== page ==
According to the Housing Engineering Design & Research Association (HEDRA), it is the homeowner’s responsibility to maintain the garden, paving, drainage systems and foundations. The homeowner should also become familiar with the plumbing in the property and where guttering adjoins with downpipes. Debris in guttering is a fire risk, and can cause gutters to overflow in downpour. If your gutters frequently fill with leaf matter they should be cleaned out regularly, and it is likely the offending tree should be trimmed back.
Influence of Water on Footings
When it comes to home maintenance issues, water is at the top of the list. Probably the costliest water related issue is dwelling movement caused by saturation and reactivity of soils. This can lead to effects like windows and doors sticking. Repairs get costly when cracking of masonry, plaster, and strip footings are involved. The presence of water can also lead to the rotting of timber stumps and other elements. The repairs from footing damage often involve costly restumping or underpinning operations.
In any case, it is important to fix any leak around your property as soon as possible. Even small leaks can saturate the soil to the point where it taken a considerable amount of time to dry out and may lead to damaging subsidence.
What to Expect?
Gutters are designed to accept water from the roof (tiles/sheet) and direct it to the stormwater main which is typically located at the front (road) of the property. Over time, guttering can fill with leaves, sag, or leak because of rust. Luckily, gutter repairs are simple and can be undertaken by anyone with just some simple tools. For second-storey guttering repairs, we recommend you use appropriate scaffolding or consult a plumbing specialist.
Leaks are usually caused by joins between sections. In this case, a caulking gun can be used to seal up the seams with silicone sealant. Standing water can also accelerate rust, which may cause water to leak from the bottom of the gutter. If this is a small hole, it can be patched with roofing cement and a flat spatula. For larger holes, a sheet of metal can be used along with roofing cement. Ensure that the same material is used for the patch as your gutter to avoid galvanic corrosion. If a section longer than 5 cm is rusted through, the gutter section should be replaced. Ensure there is a fall on the gutter to avoid water pooling.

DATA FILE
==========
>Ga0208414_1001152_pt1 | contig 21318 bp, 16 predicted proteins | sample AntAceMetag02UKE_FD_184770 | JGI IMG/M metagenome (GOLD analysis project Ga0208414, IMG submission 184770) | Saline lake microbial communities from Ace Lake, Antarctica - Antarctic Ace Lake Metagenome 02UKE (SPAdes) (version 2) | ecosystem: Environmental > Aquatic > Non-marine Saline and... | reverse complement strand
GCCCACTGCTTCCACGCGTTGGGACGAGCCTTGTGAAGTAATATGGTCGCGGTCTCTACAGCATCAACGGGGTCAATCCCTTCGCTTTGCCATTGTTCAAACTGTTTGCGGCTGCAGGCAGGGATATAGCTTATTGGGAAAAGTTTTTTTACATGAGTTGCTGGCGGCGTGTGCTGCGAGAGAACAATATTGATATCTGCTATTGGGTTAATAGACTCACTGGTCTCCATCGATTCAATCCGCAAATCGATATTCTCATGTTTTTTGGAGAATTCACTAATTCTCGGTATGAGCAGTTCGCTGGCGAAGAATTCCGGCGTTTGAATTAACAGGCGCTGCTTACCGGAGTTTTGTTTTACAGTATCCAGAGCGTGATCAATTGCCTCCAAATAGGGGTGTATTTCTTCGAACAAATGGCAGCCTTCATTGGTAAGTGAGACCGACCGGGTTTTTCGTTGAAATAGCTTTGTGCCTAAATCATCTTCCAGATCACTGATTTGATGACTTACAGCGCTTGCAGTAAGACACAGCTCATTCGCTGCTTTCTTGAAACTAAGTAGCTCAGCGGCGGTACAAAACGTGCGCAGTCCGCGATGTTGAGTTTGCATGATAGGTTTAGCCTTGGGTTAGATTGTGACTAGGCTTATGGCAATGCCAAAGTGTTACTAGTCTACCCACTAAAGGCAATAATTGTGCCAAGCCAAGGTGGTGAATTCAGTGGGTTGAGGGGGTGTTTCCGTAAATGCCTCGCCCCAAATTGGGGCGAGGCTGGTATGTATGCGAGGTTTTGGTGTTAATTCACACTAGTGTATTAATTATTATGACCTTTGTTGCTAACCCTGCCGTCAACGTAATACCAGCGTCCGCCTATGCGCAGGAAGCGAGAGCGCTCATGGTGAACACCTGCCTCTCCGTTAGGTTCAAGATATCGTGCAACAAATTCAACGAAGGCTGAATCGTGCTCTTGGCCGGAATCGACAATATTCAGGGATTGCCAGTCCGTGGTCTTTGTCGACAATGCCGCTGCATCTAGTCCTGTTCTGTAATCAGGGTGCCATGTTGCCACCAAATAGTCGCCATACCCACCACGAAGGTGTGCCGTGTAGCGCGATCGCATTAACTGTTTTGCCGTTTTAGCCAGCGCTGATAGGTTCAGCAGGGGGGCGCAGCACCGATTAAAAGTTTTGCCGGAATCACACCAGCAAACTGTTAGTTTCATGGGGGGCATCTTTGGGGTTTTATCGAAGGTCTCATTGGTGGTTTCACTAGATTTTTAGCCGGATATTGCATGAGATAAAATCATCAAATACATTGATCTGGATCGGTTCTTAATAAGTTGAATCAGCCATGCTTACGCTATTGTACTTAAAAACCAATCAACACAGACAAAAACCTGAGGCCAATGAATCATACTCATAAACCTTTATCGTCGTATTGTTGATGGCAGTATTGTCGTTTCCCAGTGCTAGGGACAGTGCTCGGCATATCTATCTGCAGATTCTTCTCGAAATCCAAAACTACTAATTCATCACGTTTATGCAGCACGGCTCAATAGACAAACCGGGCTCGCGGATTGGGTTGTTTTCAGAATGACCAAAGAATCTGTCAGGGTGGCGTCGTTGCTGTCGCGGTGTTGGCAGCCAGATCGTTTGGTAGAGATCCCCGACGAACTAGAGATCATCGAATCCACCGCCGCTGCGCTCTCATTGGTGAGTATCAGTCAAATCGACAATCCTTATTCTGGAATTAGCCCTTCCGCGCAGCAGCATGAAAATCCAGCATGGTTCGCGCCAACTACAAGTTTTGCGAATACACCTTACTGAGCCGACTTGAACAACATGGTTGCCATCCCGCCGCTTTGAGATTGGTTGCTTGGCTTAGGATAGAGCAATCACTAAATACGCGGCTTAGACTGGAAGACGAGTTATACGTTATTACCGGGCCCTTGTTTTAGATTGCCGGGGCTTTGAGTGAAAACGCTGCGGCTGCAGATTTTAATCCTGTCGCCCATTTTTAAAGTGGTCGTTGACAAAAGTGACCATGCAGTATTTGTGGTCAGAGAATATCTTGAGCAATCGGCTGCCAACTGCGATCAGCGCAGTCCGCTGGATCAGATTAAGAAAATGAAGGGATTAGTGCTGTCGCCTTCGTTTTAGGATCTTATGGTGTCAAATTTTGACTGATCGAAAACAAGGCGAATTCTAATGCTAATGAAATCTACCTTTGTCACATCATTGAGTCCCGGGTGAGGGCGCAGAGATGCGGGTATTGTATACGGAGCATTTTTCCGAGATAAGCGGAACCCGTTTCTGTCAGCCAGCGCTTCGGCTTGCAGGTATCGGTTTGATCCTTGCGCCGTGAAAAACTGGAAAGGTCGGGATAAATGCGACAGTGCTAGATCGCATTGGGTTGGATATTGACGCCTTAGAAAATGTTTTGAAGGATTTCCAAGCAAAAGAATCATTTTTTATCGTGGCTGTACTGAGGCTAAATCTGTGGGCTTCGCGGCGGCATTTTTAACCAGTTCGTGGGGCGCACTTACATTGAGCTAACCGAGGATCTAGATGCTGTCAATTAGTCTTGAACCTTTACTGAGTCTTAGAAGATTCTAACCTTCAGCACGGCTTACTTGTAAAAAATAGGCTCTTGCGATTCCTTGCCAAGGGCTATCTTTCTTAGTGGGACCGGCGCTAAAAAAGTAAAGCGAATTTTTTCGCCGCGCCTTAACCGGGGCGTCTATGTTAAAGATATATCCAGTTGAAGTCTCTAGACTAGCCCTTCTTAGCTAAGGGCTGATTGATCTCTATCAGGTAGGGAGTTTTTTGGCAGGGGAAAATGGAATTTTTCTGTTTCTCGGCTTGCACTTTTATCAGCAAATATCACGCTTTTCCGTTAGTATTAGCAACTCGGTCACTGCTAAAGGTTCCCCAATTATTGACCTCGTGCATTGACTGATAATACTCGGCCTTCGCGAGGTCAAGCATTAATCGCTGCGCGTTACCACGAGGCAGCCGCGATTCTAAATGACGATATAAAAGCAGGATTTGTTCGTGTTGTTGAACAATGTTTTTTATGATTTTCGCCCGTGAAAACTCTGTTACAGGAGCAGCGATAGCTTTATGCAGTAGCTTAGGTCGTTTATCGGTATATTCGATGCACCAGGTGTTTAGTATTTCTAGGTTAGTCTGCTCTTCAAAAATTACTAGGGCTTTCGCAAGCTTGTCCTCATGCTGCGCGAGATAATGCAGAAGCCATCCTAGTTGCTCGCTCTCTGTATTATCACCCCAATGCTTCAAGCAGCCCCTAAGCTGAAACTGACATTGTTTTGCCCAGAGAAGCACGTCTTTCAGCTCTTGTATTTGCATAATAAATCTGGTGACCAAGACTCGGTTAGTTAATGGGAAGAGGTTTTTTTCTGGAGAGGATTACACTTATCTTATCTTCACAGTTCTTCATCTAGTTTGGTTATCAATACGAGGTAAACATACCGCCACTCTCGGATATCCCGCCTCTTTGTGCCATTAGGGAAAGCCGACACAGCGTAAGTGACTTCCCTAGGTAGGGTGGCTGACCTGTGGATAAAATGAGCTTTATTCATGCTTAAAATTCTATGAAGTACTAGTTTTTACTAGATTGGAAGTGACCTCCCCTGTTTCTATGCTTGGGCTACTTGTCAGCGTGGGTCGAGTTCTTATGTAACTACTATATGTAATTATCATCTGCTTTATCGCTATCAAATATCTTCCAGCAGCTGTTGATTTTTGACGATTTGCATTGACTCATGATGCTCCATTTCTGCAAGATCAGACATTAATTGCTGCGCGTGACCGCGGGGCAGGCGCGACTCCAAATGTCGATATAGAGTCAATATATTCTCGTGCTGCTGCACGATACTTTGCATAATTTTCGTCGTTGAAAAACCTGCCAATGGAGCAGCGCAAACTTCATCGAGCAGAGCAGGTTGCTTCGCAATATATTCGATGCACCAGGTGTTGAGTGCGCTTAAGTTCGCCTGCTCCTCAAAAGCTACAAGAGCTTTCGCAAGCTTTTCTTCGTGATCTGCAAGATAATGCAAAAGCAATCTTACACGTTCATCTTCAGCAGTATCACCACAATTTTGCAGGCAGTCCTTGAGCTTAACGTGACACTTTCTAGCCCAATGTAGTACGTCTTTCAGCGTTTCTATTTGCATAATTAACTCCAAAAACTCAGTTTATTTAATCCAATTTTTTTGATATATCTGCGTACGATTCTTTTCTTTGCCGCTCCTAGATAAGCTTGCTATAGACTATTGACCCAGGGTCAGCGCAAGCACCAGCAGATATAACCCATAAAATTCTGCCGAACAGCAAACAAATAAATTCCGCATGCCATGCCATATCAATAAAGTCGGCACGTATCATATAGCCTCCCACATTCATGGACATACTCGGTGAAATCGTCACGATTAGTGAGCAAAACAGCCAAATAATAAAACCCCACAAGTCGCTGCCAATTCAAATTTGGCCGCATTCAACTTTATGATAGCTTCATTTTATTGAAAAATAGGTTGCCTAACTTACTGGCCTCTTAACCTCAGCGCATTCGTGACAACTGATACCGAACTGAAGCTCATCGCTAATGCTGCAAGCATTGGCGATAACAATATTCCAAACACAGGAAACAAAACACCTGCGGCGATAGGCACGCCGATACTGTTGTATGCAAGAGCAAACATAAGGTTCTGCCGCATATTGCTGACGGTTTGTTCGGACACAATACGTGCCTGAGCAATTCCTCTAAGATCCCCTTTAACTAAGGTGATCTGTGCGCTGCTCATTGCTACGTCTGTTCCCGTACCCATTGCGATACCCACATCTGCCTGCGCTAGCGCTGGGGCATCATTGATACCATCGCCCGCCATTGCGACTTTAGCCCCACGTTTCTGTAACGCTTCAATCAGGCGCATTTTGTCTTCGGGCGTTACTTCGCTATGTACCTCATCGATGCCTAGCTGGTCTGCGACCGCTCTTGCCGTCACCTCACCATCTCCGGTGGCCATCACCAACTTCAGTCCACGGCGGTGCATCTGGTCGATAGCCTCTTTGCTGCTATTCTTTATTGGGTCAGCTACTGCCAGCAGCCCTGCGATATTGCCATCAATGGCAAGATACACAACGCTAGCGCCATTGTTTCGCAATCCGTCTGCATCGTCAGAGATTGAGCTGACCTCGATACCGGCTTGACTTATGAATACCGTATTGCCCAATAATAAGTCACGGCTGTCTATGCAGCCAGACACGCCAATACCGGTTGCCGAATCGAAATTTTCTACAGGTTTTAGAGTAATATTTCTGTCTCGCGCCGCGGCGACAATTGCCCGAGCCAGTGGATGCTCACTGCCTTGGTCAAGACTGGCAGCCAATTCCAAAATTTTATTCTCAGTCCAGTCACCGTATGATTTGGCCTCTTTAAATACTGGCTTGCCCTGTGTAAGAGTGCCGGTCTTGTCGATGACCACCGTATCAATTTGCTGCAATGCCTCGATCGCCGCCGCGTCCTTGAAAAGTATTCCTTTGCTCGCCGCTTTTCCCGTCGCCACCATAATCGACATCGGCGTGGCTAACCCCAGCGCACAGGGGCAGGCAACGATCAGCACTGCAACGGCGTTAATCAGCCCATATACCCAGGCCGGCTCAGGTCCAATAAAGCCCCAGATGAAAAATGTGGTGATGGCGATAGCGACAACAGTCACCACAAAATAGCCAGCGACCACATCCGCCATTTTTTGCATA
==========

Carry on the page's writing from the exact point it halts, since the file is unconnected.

Under heavy rain conditions, it is normal for some guttering to overflow. This is particularly true of lengths of guttering that are fed by a large tributary area. In these areas, not only does more water collect, but there is a greater change of debris being collected and clogging up the plumbing. Gutters should be observed under moderate rain conditions (2.5 – 7.5 mm per hour) for any overflow. Locations where overflow occurs should be monitored for footing movement as soil moisture conditions change.
Overflow can be caused by gutters/downpipes becoming blocked with debris, stopping the flow of water and giving the water no choice but to back up into the gutters. Common places for blockages to occur is where guttering negotiates corners, and at the outlet to the downpipe. If the gutter is accessible, the area should be cleaned out to the best of your ability, and the downpipe can usually be cleared using a pole (on a string so you don’t lose it!) or a garden hose on the jet setting. Commercial products also exist for clearing guttering from a safe ground level.
Sagging gutters can cause water and debris to pool in the gutter. This often results in rusting or overflowing of gutters. Sagging can be caused by backed up water, changes in temperature, and wind. According to the Victorian Building Authority, guttering is defective if it retains 10 mm or more of water. Sagging gutter can be fixed with the installation of new gutter hangers. In some cases the old gutter hangers will need to be completely removed and new ones installed. Concealed hangers are a simple addition suitable for most existing guttering systems. In most cases, hangers spaced every 0.5 m in the sagged region will ensure appropriate falls are maintained. When installing, be sure to check there is a fall towards the downpipe. This can be checked by pouring a bucket of water into the gutter and ensuring water is flowing in the correct direction.
If water still backs up and you’ve ruled out blockages and sagging, it may be that the guttering system was inadequately designed and cannot cope with the volume of water collected by the area of roof. Other times, a modification such as an extension may have been performed on a house and the stormwater system not upgraded accordingly. In these cases, the guttering and/or the downpipe size needs to be increased and reinstalled.